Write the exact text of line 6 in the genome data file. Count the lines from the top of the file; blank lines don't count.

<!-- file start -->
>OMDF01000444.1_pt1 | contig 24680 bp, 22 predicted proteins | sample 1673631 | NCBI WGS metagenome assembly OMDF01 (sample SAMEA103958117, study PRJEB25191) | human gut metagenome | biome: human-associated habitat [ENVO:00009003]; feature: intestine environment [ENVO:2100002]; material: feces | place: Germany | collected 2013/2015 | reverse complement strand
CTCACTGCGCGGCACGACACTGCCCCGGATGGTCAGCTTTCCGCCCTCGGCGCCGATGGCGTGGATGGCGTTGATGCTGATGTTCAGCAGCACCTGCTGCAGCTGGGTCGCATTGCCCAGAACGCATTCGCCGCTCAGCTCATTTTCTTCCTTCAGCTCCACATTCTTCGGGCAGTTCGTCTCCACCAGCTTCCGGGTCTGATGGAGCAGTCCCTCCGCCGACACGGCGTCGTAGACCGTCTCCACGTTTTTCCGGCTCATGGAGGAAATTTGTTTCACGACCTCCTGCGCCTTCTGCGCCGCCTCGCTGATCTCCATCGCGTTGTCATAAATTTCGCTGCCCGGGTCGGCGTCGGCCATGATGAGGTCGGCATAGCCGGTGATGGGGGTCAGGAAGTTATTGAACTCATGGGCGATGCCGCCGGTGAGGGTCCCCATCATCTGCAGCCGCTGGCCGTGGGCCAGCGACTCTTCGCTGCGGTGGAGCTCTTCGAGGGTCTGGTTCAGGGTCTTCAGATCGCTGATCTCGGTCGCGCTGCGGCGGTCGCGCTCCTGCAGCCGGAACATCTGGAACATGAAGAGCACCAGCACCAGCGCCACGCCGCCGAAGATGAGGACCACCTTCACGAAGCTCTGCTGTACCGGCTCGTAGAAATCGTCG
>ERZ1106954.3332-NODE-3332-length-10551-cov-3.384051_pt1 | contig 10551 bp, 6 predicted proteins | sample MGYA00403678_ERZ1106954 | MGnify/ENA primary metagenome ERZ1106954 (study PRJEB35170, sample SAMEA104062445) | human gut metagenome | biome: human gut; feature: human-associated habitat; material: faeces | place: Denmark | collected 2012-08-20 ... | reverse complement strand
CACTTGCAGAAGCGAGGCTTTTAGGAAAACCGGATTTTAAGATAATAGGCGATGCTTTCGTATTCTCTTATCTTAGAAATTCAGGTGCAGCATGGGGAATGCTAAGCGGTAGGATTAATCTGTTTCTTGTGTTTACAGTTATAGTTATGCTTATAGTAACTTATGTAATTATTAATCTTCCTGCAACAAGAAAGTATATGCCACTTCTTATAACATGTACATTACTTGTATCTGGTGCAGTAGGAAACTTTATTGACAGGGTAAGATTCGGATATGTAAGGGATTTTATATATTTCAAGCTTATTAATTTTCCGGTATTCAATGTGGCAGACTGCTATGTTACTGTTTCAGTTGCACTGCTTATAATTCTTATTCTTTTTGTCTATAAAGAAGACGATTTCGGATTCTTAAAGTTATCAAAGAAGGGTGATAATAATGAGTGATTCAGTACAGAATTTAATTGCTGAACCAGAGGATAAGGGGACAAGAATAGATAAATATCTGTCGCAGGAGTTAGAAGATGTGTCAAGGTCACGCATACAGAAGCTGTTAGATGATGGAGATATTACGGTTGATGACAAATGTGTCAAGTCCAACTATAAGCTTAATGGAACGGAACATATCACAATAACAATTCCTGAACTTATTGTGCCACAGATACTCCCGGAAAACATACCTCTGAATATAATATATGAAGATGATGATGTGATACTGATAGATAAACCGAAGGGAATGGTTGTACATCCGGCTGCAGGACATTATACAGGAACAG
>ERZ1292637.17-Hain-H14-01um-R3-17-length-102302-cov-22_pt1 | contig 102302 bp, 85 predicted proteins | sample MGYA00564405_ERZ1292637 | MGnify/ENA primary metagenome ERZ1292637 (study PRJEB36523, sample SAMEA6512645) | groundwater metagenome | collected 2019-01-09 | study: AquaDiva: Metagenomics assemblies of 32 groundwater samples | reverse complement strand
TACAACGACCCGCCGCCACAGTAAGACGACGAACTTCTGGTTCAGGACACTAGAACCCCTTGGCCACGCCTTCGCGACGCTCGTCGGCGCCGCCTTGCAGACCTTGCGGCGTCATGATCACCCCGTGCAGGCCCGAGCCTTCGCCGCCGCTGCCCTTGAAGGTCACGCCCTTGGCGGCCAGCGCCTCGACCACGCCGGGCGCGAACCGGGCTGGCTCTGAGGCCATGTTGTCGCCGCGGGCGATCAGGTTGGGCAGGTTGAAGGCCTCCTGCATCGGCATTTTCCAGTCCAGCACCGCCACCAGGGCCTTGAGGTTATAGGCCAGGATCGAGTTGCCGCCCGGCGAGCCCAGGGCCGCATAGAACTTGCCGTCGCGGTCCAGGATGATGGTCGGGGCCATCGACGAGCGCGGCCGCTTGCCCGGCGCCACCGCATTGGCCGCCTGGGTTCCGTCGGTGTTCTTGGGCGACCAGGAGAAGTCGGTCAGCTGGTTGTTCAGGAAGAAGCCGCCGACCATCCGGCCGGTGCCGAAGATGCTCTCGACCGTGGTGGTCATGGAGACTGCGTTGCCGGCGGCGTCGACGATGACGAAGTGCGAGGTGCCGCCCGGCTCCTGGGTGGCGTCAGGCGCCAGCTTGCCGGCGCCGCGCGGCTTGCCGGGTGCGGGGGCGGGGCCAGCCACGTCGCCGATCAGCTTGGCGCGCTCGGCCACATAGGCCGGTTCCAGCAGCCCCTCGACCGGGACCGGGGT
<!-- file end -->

TACAACGACCCGCCGCCACAGTAAGACGACGAACTTCTGGTTCAGGACACTAGAACCCCTTGGCCACGCCTTCGCGACGCTCGTCGGCGCCGCCTTGCAGACCTTGCGGCGTCATGATCACCCCGTGCAGGCCCGAGCCTTCGCCGCCGCTGCCCTTGAAGGTCACGCCCTTGGCGGCCAGCGCCTCGACCACGCCGGGCGCGAACCGGGCTGGCTCTGAGGCCATGTTGTCGCCGCGGGCGATCAGGTTGGGCAGGTTGAAGGCCTCCTGCATCGGCATTTTCCAGTCCAGCACCGCCACCAGGGCCTTGAGGTTATAGGCCAGGATCGAGTTGCCGCCCGGCGAGCCCAGGGCCGCATAGAACTTGCCGTCGCGGTCCAGGATGATGGTCGGGGCCATCGACGAGCGCGGCCGCTTGCCCGGCGCCACCGCATTGGCCGCCTGGGTTCCGTCGGTGTTCTTGGGCGACCAGGAGAAGTCGGTCAGCTGGTTGTTCAGGAAGAAGCCGCCGACCATCCGGCCGGTGCCGAAGATGCTCTCGACCGTGGTGGTCATGGAGACTGCGTTGCCGGCGGCGTCGACGATGACGAAGTGCGAGGTGCCGCCCGGCTCCTGGGTGGCGTCAGGCGCCAGCTTGCCGGCGCCGCGCGGCTTGCCGGGTGCGGGGGCGGGGCCAGCCACGTCGCCGATCAGCTTGGCGCGCTCGGCCACATAGGCCGGTTCCAGCAGCCCCTCGACCGGGACCGGGGT